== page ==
Münster - City of Peace

The Friedenssaal (Peace Hall) is not the only reminder of the Peace of Westphalia / Virtual visit to the congress city

The signing of the final treaties of the Peace of Westphalia on 24 October 1648 in Münster and Osnabrück marked the first time in the history of Europe that peace had been reached by negotiation. Life in the two cities had been dictated for five years by the negotiations conducted in the envoys' quarters. The population of Münster, totalling 12,000 at the time, was boosted by an additional 10,000 due to the 34 diplomats with a retinue of up to 200 persons and the baggage-train which ministered to their needs. The police are anticipating an even larger number of onlookers wishing to be part of the events when 20 European heads of state visit Münster on 24 October 1998.

The pointers to the peace negotiations of 350 years ago in the current cityscape of Münster create a strong impression. Direct testimony is provided by the buildings reconstructed post-1945 with the help of historical models: the fully preserved Friedenssaal (Peace Hall) of the Rathaus, in which the Peace of Münster was sworn on 15 May 1648, and the Krameramtshaus, which was home to the Netherlands envoys from 1644 to 1648.

Further evidence of the anniversary of the Peace are visibly preserved for posterity in the city. In the cobbles of the inner courtyard of the Rathaus, the observant passer-by will see a scroll under a glass panel. The document is a message of peace composed by young people from Germany and Holland, which was presented to the Mayoress Marion Tüns when Crown Prince Willem Alexander of Holland visited Münster on 15 May 1998. The chestnut tree planted by the Dalai Lama on land formerly used by the military during his visit to the city on 6 June 1998 will also grow into a symbol of peace.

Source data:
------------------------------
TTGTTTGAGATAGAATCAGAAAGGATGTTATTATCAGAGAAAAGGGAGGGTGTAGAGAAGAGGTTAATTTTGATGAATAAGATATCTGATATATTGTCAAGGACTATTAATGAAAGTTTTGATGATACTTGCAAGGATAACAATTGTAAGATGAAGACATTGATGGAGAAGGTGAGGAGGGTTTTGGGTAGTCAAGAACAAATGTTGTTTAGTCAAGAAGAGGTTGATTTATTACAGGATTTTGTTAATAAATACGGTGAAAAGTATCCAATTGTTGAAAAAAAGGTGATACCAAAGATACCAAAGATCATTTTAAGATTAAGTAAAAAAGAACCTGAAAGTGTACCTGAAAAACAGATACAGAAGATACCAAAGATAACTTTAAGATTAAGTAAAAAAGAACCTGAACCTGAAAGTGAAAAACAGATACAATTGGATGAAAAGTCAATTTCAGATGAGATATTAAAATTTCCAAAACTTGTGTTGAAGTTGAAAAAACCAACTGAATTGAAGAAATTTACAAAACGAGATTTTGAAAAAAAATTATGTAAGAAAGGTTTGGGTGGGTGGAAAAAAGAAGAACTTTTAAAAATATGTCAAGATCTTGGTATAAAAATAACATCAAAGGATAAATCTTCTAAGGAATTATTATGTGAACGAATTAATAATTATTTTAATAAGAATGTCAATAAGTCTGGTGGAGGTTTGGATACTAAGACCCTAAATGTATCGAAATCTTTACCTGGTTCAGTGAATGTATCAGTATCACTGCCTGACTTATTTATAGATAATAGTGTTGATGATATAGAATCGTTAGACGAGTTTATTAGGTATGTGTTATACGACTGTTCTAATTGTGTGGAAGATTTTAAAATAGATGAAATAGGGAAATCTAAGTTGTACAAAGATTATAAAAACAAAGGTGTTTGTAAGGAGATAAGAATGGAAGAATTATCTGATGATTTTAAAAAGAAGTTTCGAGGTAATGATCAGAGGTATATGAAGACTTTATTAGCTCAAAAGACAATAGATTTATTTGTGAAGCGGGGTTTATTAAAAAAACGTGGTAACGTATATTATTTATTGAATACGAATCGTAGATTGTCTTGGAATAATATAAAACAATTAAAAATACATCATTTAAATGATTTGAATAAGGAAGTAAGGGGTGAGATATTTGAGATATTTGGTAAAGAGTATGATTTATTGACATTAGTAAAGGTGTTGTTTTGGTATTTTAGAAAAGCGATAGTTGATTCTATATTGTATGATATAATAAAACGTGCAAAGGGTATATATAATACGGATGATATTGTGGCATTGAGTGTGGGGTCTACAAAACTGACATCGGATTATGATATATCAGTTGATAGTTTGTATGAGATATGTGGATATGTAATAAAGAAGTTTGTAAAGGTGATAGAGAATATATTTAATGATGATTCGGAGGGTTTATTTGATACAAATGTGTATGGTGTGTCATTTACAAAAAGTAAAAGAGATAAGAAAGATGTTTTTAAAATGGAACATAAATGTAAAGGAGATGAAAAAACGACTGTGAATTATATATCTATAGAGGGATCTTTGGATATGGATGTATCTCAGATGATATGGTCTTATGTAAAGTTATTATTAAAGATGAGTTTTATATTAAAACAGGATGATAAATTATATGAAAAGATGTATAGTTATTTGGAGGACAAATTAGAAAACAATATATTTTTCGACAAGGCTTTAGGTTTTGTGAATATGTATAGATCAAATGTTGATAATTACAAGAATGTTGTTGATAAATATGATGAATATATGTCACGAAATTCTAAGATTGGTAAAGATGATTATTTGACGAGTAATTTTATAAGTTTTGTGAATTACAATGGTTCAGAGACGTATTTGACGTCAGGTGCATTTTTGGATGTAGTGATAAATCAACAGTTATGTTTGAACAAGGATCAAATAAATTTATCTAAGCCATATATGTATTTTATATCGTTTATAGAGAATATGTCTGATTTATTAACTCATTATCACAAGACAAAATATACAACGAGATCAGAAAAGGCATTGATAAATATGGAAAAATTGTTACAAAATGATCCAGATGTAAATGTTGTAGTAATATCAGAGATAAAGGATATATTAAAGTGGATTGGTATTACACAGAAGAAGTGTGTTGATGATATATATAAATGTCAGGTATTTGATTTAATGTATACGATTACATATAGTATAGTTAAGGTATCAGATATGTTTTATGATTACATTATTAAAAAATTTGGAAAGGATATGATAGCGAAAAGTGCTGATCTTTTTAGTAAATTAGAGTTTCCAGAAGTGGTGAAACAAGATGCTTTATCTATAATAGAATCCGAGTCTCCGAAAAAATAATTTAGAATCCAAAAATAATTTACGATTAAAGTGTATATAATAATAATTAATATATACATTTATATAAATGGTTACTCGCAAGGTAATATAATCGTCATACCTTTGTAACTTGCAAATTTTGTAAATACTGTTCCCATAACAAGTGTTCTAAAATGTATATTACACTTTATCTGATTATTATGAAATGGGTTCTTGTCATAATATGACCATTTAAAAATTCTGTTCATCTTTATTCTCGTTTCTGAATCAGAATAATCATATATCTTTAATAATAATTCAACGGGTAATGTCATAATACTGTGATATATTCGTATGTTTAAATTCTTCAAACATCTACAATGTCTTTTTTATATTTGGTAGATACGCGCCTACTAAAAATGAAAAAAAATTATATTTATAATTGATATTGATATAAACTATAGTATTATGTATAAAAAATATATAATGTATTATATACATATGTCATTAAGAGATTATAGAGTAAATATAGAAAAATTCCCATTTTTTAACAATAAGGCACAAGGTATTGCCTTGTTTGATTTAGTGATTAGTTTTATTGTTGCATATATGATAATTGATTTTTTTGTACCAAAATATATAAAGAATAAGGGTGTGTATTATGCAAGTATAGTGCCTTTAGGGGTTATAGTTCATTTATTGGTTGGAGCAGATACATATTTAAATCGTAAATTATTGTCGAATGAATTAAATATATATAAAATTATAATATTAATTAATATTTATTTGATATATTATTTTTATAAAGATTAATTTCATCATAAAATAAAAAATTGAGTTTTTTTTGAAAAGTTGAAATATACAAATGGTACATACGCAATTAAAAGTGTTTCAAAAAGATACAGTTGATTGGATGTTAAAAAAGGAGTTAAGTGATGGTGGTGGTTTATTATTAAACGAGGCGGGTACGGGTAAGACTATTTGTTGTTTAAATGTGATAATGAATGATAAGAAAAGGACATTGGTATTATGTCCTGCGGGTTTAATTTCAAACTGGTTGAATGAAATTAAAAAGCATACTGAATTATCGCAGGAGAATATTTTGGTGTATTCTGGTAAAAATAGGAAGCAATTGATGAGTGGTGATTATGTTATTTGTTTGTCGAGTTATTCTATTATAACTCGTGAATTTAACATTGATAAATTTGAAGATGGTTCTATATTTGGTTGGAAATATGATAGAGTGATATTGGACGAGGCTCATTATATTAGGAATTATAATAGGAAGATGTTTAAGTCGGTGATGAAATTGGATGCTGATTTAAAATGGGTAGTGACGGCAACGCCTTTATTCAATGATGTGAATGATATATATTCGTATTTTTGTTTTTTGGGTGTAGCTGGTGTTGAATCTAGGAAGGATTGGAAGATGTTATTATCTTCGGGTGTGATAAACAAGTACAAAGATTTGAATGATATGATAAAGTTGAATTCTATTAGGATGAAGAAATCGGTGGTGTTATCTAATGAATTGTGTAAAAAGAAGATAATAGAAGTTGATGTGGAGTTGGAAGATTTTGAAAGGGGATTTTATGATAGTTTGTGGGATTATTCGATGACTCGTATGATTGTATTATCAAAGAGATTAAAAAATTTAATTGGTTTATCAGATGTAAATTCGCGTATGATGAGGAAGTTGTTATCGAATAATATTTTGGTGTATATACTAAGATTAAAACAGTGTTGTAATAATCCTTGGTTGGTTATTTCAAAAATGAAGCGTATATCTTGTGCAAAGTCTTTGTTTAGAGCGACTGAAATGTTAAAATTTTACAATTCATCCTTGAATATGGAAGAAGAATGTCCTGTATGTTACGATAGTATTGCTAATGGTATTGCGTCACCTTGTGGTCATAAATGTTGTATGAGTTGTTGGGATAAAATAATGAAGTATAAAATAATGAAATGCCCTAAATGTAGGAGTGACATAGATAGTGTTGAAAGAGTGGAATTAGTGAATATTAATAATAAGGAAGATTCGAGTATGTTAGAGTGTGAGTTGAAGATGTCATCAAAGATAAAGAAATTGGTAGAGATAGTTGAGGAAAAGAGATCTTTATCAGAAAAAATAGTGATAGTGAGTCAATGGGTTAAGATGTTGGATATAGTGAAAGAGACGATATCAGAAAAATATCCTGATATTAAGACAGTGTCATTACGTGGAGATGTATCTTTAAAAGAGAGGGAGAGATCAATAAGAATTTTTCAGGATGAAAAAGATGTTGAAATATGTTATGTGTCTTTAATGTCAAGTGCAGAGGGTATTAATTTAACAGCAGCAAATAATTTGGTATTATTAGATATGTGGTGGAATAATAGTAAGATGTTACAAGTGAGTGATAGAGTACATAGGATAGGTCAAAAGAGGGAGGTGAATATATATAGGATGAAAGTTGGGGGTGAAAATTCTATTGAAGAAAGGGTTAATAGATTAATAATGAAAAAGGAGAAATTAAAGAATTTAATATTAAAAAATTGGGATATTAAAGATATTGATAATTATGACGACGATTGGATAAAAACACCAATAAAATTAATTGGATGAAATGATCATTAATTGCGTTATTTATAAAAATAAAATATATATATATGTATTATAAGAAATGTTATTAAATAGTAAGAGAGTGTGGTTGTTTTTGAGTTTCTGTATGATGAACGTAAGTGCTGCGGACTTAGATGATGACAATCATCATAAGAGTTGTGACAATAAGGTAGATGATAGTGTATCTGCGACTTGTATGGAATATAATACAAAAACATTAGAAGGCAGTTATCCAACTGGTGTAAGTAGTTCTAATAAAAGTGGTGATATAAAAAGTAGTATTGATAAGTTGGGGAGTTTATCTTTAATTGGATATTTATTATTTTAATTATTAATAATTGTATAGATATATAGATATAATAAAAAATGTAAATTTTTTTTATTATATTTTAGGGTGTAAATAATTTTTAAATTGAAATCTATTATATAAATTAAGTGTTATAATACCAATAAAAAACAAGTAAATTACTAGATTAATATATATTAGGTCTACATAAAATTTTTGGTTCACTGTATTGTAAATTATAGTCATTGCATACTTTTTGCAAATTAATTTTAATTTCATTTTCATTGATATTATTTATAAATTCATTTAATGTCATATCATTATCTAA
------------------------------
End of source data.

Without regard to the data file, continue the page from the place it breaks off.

A number of monuments designed with a view to the visitor on foot also draw attention to the Peace of Westphalia: The "Westfälischer Friede-Weg X1648" (Westphalian Peace Route) takes the walker from Osnabrück to Münster, while another unobtrusive and "pedestrian-friendly" reminder of the anniversary is provided by the drain covers in Münster streets bearing the peace logo. The city offers Internet surfers two routes of an entirely different nature.

Links at the web site http://www.muenster.de/friede invite you to pay a virtual visit to the Münster of the peace negotiations (from october 28th) and to follow the route taken by the heads of state across the Domplatz to the Landesmuseum with a web-cam.

The Münster artist Adolf Knüppel has created the "Friedenserde" (peace earth) project jointly with schoolchildren, using soil brought from all over the world. Knüppel has arranged the soil samples in a spiral around a post bearing a sundial in the inner courtyard of the Rathaus. In another project, the artist has added a peace logo and the monograms of the respective envoys to footpath slabs from the cobbles in front of the former envoys' quarters. On 24 October, heads of state will walk on these slabs outside the Landesmuseum on their way to the opening of the Council of Europe exhibition "1648 - War and Peace in Europe", thus creating a link with the diplomats of 1648. After the big day the stone slabs will take up their original positions once again in the cobbles of the footpath.

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© 1998 STADT MÜNSTER - Projektgruppe 1998 in Zusammenarbeit mit dem Presse- und Informationsamt
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